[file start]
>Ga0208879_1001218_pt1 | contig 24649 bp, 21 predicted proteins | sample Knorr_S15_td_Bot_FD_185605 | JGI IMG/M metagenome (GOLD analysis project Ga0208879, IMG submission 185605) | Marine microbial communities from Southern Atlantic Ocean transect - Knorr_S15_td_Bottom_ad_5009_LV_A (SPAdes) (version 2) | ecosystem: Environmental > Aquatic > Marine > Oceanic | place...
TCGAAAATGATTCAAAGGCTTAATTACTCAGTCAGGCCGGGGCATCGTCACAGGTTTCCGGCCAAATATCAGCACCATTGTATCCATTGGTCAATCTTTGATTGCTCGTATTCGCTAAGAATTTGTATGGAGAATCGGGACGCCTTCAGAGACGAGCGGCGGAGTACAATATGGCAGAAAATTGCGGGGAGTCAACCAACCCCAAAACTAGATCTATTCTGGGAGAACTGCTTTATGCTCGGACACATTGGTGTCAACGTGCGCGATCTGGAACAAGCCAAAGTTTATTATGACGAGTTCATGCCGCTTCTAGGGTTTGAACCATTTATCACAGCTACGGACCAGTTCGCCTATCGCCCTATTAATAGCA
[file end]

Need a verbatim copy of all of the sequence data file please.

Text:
>Ga0208879_1001218_pt1 | contig 24649 bp, 21 predicted proteins | sample Knorr_S15_td_Bot_FD_185605 | JGI IMG/M metagenome (GOLD analysis project Ga0208879, IMG submission 185605) | Marine microbial communities from Southern Atlantic Ocean transect - Knorr_S15_td_Bottom_ad_5009_LV_A (SPAdes) (version 2) | ecosystem: Environmental > Aquatic > Marine > Oceanic | place...
TCGAAAATGATTCAAAGGCTTAATTACTCAGTCAGGCCGGGGCATCGTCACAGGTTTCCGGCCAAATATCAGCACCATTGTATCCATTGGTCAATCTTTGATTGCTCGTATTCGCTAAGAATTTGTATGGAGAATCGGGACGCCTTCAGAGACGAGCGGCGGAGTACAATATGGCAGAAAATTGCGGGGAGTCAACCAACCCCAAAACTAGATCTATTCTGGGAGAACTGCTTTATGCTCGGACACATTGGTGTCAACGTGCGCGATCTGGAACAAGCCAAAGTTTATTATGACGAGTTCATGCCGCTTCTAGGGTTTGAACCATTTATCACAGCTACGGACCAGTTCGCCTATCGCCCTATTAATAGCA